Ken Mehlman’s coming out provokes mixed reaction from gay community
Ken Mehlman, former aide to President George W. Bush and onetime chairman of the Republican National Committee, came out publicly this week in an interview with the Atlantic. His confession has provoked a mixed reaction from LGBT Americans.
Some LGBT rights activists have greeted Mr Mehlman’s coming out as a positive move, given his seniority as a Republican figure, while others claim he missed the chance to further equality for gay people while the party was in power, and that he must atone for the anti-gay marriage initiatives that the Republicans undertook while he was running the party.
Hilary Rosen, a prominent Democratic consultant who is openly lesbian, said that although she was willing to give Mr Mehlman the benefit of the doubt, she believed that “He perpetrated some real harm on LGBT Americans and I think he must atone for those sins. Is that a double standard for him than for someone else coming out? You bet. But his powerful position and homophobic activities (or acquiescence when others acted) in the Republican Party raises the bar pretty high for how he goes forward in his new life.”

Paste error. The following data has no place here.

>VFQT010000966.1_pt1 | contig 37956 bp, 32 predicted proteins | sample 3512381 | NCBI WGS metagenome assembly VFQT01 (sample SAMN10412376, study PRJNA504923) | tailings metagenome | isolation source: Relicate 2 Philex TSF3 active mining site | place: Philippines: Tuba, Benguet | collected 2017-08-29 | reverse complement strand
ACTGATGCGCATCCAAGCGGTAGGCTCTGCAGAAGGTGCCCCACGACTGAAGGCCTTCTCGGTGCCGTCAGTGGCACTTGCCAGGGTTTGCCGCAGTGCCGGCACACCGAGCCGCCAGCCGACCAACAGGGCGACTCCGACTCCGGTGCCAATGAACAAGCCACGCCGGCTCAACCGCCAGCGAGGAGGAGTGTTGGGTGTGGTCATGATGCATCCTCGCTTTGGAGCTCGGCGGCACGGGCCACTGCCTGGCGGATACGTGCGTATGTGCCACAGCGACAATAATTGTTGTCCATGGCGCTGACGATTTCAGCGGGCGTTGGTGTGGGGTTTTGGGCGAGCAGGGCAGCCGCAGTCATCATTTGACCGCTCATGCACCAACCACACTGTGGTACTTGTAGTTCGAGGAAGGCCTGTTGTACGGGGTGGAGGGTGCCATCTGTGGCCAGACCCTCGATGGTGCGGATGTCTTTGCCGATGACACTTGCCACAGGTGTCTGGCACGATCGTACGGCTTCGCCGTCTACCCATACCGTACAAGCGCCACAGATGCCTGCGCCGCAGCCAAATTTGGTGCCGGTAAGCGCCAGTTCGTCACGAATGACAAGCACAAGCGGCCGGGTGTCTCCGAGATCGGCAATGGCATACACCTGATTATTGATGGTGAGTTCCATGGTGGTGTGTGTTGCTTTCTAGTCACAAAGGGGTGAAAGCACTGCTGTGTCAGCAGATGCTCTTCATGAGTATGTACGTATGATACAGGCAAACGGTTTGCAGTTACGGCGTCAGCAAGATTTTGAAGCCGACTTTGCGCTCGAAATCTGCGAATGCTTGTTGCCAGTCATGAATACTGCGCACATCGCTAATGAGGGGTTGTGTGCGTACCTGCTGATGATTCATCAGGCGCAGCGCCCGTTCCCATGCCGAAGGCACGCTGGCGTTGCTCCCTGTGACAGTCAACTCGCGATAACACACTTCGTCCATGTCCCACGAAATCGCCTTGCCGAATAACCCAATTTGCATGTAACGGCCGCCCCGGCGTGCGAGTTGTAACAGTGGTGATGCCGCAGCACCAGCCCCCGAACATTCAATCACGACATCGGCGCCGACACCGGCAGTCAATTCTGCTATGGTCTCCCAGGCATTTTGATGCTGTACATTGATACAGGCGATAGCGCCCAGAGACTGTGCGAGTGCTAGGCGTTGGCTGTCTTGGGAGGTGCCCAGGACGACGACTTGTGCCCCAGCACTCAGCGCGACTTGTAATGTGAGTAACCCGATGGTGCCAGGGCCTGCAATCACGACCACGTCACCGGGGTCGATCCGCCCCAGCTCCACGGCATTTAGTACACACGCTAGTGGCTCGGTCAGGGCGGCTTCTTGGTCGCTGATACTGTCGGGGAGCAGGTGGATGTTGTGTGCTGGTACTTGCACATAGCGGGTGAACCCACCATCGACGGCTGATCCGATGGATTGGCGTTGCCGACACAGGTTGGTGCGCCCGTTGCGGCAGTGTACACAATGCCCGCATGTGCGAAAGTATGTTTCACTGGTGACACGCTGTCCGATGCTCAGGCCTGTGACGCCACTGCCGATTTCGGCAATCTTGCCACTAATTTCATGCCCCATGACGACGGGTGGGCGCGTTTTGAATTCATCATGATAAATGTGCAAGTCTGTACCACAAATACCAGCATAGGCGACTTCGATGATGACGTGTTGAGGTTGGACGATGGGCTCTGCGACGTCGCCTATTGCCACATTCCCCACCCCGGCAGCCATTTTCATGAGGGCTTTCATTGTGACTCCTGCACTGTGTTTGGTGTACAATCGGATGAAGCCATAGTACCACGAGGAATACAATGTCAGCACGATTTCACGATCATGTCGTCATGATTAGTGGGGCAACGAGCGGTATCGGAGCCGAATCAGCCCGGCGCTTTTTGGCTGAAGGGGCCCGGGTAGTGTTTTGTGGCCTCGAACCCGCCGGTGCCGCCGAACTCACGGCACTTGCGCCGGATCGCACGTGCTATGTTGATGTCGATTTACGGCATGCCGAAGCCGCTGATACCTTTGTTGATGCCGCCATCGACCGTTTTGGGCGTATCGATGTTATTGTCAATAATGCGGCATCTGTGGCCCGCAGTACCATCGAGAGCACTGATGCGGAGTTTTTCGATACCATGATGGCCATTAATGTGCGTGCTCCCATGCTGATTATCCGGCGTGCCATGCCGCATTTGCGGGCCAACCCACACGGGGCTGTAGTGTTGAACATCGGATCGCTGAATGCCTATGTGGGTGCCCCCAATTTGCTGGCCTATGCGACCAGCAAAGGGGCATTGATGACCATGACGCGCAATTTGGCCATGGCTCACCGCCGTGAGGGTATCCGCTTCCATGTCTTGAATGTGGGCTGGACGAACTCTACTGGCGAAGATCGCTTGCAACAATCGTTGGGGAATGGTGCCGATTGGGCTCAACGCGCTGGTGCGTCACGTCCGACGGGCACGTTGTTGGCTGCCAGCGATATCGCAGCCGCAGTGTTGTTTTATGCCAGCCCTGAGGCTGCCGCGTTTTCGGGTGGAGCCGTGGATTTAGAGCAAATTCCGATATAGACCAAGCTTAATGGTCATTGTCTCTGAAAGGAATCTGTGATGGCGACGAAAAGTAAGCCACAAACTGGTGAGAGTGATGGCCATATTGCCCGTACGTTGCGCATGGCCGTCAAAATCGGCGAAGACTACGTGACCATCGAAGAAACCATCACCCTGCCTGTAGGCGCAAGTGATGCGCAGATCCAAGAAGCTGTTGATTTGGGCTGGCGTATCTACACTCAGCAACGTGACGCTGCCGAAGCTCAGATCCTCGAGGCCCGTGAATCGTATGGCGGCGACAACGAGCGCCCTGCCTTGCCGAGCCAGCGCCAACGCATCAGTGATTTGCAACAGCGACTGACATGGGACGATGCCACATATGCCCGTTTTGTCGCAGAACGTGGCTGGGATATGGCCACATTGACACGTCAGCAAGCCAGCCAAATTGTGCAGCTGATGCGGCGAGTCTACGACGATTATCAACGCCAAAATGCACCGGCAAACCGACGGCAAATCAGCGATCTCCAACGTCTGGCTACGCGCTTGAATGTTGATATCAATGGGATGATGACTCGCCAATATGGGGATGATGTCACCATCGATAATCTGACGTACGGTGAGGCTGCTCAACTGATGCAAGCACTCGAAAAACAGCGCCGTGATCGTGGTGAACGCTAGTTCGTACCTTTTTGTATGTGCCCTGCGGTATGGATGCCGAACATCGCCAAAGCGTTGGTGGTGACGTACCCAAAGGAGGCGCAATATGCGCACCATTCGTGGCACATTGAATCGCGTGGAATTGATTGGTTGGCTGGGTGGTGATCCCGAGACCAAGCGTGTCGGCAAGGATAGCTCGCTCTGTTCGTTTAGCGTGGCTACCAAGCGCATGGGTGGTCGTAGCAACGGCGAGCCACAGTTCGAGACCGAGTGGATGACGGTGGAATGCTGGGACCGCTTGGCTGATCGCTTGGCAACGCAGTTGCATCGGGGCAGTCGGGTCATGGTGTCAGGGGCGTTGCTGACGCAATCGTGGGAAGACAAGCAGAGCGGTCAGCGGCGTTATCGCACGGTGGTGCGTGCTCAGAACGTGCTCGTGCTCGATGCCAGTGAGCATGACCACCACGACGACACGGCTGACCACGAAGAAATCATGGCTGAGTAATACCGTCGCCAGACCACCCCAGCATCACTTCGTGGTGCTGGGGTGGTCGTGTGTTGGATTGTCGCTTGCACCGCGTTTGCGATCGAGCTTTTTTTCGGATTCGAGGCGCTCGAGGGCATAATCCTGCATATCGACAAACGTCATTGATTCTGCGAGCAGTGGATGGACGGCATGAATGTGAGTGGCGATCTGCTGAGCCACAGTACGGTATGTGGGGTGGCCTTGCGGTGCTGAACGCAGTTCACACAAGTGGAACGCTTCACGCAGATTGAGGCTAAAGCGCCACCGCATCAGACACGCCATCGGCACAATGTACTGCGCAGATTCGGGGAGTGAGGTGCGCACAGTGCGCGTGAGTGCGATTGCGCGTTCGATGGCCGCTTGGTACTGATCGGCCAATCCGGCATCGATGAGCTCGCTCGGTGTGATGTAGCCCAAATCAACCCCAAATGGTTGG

However, Michael Cole, spokesman for the Human Rights Campaign, said in a statement: “What’s important is that Ken has joined the fight and is willing to lend his considerable talent and influence to advance equality. While the past cannot be overlooked, our future is far more important and with more and more people like Ken joining our movement, that future holds great promise.”
A Harvard Law School graduate and former classmate of Barack Obama, Mr Mehlman joined George W. Bush’s presidential campaign back in 2000. When Mr Bush became president, Mr Mehlman followed him to the White House as political director and later ran the re-election campaign which used the device of citing state ballot initiatives against same-sex marriage to help galvanise conservative voters.
Asked by the Huffington Post on Wednesday about negative responses from the LGBT community, Mr Mehlman said: “I’m one person. I’m not in politics anymore. I’m a private citizen.”
However, Mr Mehlman also reportedly said that he plans to take part in a September fundraiser for the American Foundation for Equal Rights, which fully supports legalising same-sex marriage.